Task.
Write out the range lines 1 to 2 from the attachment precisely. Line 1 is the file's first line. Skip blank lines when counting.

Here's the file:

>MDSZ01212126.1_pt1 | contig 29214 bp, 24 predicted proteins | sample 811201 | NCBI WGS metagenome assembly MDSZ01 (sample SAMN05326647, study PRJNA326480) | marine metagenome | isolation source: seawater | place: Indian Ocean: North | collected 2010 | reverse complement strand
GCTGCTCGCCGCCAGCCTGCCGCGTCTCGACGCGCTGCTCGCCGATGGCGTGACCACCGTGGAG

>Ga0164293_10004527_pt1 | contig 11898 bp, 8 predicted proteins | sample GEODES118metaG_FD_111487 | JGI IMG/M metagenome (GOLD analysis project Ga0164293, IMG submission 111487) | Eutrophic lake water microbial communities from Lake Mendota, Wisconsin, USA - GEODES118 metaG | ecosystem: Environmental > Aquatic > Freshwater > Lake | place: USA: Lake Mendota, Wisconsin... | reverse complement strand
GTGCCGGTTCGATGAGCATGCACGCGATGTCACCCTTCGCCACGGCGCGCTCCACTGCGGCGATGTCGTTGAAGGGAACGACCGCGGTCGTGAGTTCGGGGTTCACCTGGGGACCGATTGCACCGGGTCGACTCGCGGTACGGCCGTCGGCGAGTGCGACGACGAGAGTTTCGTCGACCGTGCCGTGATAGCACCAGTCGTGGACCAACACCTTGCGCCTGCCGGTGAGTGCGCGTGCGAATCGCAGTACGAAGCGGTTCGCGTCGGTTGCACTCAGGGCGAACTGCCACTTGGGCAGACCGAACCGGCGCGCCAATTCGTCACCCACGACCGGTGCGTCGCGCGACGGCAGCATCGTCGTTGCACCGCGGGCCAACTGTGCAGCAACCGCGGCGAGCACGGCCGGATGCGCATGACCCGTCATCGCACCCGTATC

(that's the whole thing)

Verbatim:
>MDSZ01212126.1_pt1 | contig 29214 bp, 24 predicted proteins | sample 811201 | NCBI WGS metagenome assembly MDSZ01 (sample SAMN05326647, study PRJNA326480) | marine metagenome | isolation source: seawater | place: Indian Ocean: North | collected 2010 | reverse complement strand
GCTGCTCGCCGCCAGCCTGCCGCGTCTCGACGCGCTGCTCGCCGATGGCGTGACCACCGTGGAG